In light of the global oversupply
of lemons, an international trade battle is brewing in which Argentina and the
United States figure as key players. The issue came to boiling point this year
when the United States Department of Agriculture (USDA) announced that it would
allow the importation of grapefruits, oranges, and lemons from Argentina, muddying the water for competitor nations.

As the
world’s leading producer of lemons, Argentina had a lot at stake in the prolonged
struggle to get a serious foothold in the United States market. Other Latin American
lemon exporting nations with hopes of expanding their sales to the US, including
Brazil, Mexico, and Peru, are now uncertain about the future of their lemon exports.
Fearing strong foreign competition, California lemon producers, through their senator Barbara Boxer, managed to
attach a rider to the USDA 2001 appropriations bill which would at least temporarily
block the entry of Argentinean lemons. Growers justify Boxer’s lemon ban on
their concerns about the introduction of citrus diseases from Argentina. As
the senator’s spokesman David Sandretti puts it, “We have no problem competing,
but until we get an independent peer-reviewed study, we don’t feel as though
we should put our growers at risk.”

Citrus diseases that have
hampered Argentinean exports in the past include the citrus canker, sweet orange
scab, and citrus black spot. Argentinean authorities stress that the citrus
canker has been eliminated in fruit growing regions and that they have means
of ensuring that the other two diseases pose no threat to other nations. The
quality of Argentinean lemon exports was recently underscored when an agreement
was reached to increase lemon exports to Japan.

During the first week of
November, Argentina’s vice-chancellor Horacio Chighizola announced the forthcoming
removal of the remaining tax barriers that block the exportation of lemons from
Northwest Argentina to Japan. He stated that, as of March 2001, lemon producers
would be in a position to substantially increase sales to Japan. At present,
the region sells 90,000 tonnes of lemons per annum to Japan, but that level
could easily reach 130,000 tonnes. Japan is a prized market for exporters because
lemons sell there for US$40 per case, as opposed to approximately US$22 in the
United States. On 12 November a team of Japanese technicians arrived in Argentina
to confirm that lemons there pose no threat to fruit crops in their homeland.

A year ago, when international
lemon prices were at a 20-year low, many Latin American producers decided that
they were better off supplying domestic demand than exporting. In the case of
Peru, 50% of the 100,000 tonnes of lemons produced each year are sold on the
domestic market. The remainder is primarily processed and sold abroad in the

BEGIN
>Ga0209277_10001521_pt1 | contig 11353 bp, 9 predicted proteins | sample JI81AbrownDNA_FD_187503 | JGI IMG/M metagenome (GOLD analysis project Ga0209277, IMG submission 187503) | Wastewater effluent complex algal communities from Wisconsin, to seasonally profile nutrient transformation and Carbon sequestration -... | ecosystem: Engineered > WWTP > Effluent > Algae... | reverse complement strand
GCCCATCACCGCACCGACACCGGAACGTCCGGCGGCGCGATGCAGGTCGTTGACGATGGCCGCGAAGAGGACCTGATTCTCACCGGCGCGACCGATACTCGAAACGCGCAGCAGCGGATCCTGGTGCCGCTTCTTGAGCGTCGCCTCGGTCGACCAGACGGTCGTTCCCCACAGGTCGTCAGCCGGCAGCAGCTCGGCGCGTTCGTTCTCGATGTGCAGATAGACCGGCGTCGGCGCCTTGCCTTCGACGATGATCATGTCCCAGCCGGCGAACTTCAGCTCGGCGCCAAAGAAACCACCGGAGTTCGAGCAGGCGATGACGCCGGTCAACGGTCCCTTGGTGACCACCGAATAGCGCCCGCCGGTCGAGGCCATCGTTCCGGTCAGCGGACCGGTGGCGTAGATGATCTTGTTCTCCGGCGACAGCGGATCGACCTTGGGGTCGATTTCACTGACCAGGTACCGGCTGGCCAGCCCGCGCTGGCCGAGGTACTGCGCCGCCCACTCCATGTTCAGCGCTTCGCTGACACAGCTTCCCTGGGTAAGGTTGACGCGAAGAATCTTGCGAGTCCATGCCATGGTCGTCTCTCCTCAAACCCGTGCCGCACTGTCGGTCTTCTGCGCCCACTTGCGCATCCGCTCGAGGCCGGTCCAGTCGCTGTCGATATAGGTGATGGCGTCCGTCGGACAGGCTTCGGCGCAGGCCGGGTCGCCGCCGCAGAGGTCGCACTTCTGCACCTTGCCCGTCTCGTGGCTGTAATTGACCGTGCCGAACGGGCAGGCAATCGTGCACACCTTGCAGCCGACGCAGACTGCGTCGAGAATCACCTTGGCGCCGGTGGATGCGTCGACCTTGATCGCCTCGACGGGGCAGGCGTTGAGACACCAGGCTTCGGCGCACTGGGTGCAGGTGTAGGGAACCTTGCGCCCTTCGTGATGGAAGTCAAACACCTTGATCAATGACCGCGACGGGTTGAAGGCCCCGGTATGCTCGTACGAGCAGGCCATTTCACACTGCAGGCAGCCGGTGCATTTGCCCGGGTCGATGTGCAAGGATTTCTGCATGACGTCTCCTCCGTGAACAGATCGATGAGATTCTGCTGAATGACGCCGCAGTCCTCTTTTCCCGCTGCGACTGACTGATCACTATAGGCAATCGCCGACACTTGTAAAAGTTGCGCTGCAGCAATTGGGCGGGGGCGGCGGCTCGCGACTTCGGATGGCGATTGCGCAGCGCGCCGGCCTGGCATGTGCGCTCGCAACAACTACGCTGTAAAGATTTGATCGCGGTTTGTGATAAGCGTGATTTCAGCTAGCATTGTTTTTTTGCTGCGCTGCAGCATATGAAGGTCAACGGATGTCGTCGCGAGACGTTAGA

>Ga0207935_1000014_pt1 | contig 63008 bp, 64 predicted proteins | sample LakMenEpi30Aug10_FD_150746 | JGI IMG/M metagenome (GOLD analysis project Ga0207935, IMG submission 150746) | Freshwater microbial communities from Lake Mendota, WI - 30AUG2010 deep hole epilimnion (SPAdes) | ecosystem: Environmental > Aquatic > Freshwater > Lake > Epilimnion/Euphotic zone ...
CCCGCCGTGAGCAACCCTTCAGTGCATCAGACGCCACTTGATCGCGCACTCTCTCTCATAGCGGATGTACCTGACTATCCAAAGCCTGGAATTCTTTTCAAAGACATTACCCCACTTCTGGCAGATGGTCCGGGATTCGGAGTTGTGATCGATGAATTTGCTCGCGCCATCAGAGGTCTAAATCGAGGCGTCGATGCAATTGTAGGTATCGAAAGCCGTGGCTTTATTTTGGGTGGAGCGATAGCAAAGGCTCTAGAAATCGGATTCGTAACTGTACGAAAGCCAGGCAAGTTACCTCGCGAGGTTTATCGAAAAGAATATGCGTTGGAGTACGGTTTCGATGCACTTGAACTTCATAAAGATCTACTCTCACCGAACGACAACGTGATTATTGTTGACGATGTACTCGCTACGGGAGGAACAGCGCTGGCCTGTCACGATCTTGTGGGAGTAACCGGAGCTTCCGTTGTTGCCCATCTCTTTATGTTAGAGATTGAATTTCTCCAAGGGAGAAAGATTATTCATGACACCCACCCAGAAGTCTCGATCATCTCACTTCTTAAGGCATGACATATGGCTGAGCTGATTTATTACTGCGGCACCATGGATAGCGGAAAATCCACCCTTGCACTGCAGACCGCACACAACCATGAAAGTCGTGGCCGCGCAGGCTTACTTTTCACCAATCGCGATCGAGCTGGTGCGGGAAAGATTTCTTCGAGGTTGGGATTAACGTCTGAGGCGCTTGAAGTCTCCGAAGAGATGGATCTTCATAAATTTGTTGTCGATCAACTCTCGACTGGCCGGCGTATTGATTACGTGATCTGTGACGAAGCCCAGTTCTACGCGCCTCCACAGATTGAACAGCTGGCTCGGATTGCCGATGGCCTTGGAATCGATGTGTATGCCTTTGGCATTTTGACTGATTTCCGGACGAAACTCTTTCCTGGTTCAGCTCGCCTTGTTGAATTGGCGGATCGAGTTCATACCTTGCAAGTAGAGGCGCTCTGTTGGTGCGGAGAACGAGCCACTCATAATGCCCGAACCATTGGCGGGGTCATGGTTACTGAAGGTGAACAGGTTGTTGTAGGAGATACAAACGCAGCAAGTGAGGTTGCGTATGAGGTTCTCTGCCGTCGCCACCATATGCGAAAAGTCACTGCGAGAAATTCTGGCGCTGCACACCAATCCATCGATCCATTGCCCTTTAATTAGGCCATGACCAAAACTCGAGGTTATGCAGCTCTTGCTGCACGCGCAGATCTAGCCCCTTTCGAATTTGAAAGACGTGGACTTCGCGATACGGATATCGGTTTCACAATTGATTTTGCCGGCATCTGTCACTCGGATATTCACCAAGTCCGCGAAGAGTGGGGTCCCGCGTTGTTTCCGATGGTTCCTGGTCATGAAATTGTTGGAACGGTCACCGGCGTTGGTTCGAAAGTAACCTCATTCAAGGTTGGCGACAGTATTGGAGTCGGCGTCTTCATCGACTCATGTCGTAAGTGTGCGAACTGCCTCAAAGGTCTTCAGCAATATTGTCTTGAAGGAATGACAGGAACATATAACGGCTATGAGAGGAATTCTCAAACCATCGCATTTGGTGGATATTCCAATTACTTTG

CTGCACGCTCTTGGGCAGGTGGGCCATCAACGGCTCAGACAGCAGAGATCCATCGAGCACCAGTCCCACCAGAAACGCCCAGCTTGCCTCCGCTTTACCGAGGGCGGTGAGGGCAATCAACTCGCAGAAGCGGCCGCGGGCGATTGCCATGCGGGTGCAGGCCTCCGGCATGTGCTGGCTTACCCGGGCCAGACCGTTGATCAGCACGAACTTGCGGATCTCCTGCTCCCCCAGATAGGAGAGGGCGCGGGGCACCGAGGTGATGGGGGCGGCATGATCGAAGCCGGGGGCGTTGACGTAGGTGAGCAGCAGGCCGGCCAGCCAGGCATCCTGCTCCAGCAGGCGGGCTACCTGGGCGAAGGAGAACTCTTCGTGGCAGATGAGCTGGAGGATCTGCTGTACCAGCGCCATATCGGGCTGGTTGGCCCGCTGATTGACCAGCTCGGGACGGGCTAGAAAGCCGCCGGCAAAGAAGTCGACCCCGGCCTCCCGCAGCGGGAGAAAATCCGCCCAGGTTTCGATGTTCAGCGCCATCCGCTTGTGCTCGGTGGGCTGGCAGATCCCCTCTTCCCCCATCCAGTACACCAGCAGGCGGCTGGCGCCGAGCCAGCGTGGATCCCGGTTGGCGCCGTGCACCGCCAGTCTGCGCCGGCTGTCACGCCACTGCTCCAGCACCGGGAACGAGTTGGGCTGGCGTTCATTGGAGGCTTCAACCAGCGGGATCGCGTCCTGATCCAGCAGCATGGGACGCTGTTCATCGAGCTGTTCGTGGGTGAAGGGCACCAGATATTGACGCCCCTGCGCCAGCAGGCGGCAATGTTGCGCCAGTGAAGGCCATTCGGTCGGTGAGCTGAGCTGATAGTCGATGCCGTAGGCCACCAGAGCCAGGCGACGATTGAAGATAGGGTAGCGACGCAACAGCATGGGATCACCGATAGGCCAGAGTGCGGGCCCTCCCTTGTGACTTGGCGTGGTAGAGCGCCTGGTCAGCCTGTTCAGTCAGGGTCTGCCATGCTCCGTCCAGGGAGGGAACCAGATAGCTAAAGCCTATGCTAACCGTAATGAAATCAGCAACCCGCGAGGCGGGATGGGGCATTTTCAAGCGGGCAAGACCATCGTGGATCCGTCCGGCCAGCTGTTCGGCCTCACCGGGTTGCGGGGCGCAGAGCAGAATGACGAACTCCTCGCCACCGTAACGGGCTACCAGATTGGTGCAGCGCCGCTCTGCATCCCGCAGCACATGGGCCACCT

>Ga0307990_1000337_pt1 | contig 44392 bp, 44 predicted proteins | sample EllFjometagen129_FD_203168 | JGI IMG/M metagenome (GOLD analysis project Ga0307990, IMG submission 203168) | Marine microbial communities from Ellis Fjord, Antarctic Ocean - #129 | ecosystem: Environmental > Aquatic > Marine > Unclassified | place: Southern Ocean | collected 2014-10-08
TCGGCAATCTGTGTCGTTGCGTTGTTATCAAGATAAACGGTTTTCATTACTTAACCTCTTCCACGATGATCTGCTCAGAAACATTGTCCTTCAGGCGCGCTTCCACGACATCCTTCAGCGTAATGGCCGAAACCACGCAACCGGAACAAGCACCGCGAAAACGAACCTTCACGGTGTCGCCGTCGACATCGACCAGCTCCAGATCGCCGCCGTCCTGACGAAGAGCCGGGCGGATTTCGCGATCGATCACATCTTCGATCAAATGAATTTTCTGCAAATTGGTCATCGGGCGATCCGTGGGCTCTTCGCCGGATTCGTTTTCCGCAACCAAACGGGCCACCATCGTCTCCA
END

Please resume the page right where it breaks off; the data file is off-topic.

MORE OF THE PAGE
form of lemon oils and dried peelings. The most important foreign markets for
Peruvian lemon oil are the EU and the US.

Fabian Hidalgo, president
of the lemon processing and exporting company Agromar Industrial S.A., projects
that export sales will increase, but not in the short term. One factor that
limits exports at present is that domestic lemon prices are substantially higher
than those paid by export processors. Therefore, processing plants can only
hope to receive surplus fruit. At present, the Agromar processing plant is operating
at 40% of capacity. Output this year will be in the range of 2,000 tonnes of
dehydrated peelings and 500 barrels of distilled lemon oil. A leading source
of raw material is the company’s 700 hectares of lemon orchards.

Of the other Latin American
lemon exporting nations, Mexico is best positioned to reach the US and Canadian
markets. Veracruz is the state that produces the bulk of the nation’s lemons,
yet the majority of fruit from that region is transported into Central Mexico
for domestic consumption. Mexico has yet to develop a strong lemon processing
industry and lemon derivatives represent only a small fraction of agricultural
sales to the US.

To a degree, the fate of
Latin America’s lemon sales to the massive US market hinges on the stance Congress
takes on the Boxer lemon ban. In a half-serious vein US trade experts have warned
that the ban’s protectionist stance on lemon imports could “sour”
relations with Latin America. In fact, the thinly disguised protectionism of
Senator Boxer’s lemon amendment could erase the results of years of well-intentioned
negotiations between agricultural authorities and generally discourage lemon
production in Latin America.

By Steve Lewis

The chart below shows total lemon and lime production in metric tonnes per annum
for Latin America and the Caribbean.

1995 2,937,220
1996 3,168,677
1997 3,448,501
1998 3,410,292
1999 3,458,031
2000 3,636,367(e)

Statistical Source:
Note: (e) estimate

The chart below shows total area (in hectares) of lemons and limes harvested
for Latin America and the Caribbean.

1995 230,628
1996 238,900
1997 252,560
1998 260,287
1999 263,894
2000 280,169(e)

Statistical Source: FAO
Note: (e) estimate

The chart below shows total area (in hectares) of lemons and limes harvested
in Peru.

1995 21,674
1996 22,471
1997 23,094
1998 24,466
1999 23,436
2000 29,000(e)

Statistical Source: FAO
Note: (e) estimate

The chart below shows total lemon and lime production in metric tonnes per annum
for Argentina.

1995 755,604
1996 800,654
1997 969,763
1998 1,020,980
1999 1,050,000
2000 1,050,000(e)

Statistical Source: FAO
Note: (e) estimate

By Steve Lewis